8. "I am now a writer who, as Grillparzer said, 'walks behind his corpse in his own lifetime.'" -Stefan ZweigAfter reading Zweig's Journey into the Past and Confusion, I now understand the plight of those characters in his novellas when I read these words in his memoir: "I am always most attracted to the character who is struck down by fate in my novellas…" I've admired Zweig's permeance of the novella art form, and his stories that linger with psychological palpability. He's made me take particu [...]

    9. Before I went to Vienna over Easter, I began reading Stefan Zweig’s memoir, The World of Yesterday. The book informed my trip and made me imagine the Vienna of 1910 before the world went over the edge, or at least before Europe did. This is very much a European memoir, and to my mind it ought to be required reading for all Europeans, in fact for everyone who considers themselves citizens of the world and who do not define themselves, as Zweig did not, by means of the narrow and excluding confi [...]

    10. هذه المذكرات هي خلاصة تجربة الأديب ستيفان زفايج والذي كان معنيًا بتدوين يومياته - مذكراته وكان يشجع أصدقائه على فعل المثل ليس بغية النشر بقدر الفائدة الشخصية منها عند القراءة أو ليقرأ أبنائهم ماجاء فيها على الأقل؛ إيمانًا منه بأن "كل حياة تتضمن تجارب نفسية واجتماعية جديرة ب [...]

    11. ter all, shadows themselves are born of lightda sombra es, al fin y al cabo, hija de la luz.- Stefan Zweig, The World of Yesterday/El Mundo de AyerThere are people that breathe nostalgia every day. They enjoy it, they suffer it. They stare at some object and a million memories come to mind. People, friends, lovers, happiness, regrets. They are usually looking back wishing for the past to become present. For that little part of the world they knew and that it felt much safer than the one they inh [...]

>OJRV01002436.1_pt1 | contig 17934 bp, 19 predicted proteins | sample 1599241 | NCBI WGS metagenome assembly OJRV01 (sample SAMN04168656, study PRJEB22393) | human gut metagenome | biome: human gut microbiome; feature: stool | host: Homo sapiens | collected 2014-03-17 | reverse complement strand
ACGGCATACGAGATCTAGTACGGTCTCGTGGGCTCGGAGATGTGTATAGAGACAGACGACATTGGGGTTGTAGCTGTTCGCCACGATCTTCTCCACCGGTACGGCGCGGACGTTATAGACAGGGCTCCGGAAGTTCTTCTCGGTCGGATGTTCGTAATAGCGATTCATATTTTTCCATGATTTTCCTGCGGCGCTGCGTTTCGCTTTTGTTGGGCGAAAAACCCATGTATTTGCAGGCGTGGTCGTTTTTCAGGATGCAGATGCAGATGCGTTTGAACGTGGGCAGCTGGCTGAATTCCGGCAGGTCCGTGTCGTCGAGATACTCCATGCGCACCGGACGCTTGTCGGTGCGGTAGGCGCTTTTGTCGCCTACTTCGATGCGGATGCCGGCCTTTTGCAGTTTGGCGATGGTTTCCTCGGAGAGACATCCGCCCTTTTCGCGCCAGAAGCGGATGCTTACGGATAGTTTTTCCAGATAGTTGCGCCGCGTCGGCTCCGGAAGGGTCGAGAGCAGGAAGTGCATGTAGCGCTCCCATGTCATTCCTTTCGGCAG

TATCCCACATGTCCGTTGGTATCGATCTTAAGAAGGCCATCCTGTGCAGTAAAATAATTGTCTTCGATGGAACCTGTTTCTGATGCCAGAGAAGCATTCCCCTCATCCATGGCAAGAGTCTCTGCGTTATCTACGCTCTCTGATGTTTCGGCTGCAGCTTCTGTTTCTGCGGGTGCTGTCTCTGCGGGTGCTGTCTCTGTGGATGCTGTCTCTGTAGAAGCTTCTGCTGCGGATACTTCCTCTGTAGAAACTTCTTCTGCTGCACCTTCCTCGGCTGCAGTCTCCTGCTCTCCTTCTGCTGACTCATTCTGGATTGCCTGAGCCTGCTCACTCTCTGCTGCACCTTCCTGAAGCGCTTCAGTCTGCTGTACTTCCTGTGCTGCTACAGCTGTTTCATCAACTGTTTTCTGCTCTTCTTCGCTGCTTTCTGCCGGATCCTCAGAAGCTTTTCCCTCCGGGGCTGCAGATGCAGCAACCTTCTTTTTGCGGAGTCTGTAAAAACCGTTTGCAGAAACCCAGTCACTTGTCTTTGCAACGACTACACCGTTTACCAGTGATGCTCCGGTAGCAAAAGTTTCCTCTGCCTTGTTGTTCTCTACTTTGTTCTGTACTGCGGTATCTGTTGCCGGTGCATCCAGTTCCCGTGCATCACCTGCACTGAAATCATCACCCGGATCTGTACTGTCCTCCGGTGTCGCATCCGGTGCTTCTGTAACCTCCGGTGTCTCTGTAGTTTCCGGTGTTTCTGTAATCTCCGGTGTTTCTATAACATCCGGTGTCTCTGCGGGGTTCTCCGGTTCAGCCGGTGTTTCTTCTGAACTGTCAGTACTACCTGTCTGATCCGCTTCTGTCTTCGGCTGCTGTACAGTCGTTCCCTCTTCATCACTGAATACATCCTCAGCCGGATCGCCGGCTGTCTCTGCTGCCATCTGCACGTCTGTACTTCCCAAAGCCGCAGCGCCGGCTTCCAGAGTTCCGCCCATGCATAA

12. I'd been having trouble settling into a string of novels, too impatient and restless and dissatisifed even with Tolstoy's Resurrection, zoning out, not looking forward to reading at all. Finally I said screw it and grabbed Zweig's memoir. By the time I'd made it through his preface it was like he'd administered a heaping dose of just what I need into my unsettled reading organ. I really did feel immediately healed, wanting nothing other than to settle down with Zweig's flowing sentences, his sel [...]

    13. نص رائع مذكرات الأديب النمسوي ستيفان زفايج وحنين لعالم الأمس, عالم الأمن والسلام الذي عاشه قبل الحرب العالمية الأولىالحياة العامرة بالكتب والشعر والمسرح والموسيقى والأصدقاء والمناقشات والسفر الكتاب ليس مجرد سيرة لحياة واحد من أشهر الكُتاب باللغة الألمانية, لكنه أيضا عرض [...]

    14. من أجمل كتب السيرة التي قرأتها، ينطلق من الخاص إلى العام، ومن العام إلى الكوني. تأملات مرهفة وحساسية نادرة في التناول والمعالجة. إضافة إلى جماله الفني قيمته الموضوعية لا يطالها الشك. اقرأوه

    15. Memoires often make the best travel books. I began this book in preparation for a short trip to Vienna, and quickly discovered that I had chosen well. Whatever your opinion of Zweig, The World of Yesterday is worth reading simply for the wealth of information it contains. Few history books paint so rich and full a picture of European culture during these transformative years—above all, in Paris, Berlin, and Zweig’s original home of Vienna—from the peaceful span preceding the First World Wa [...]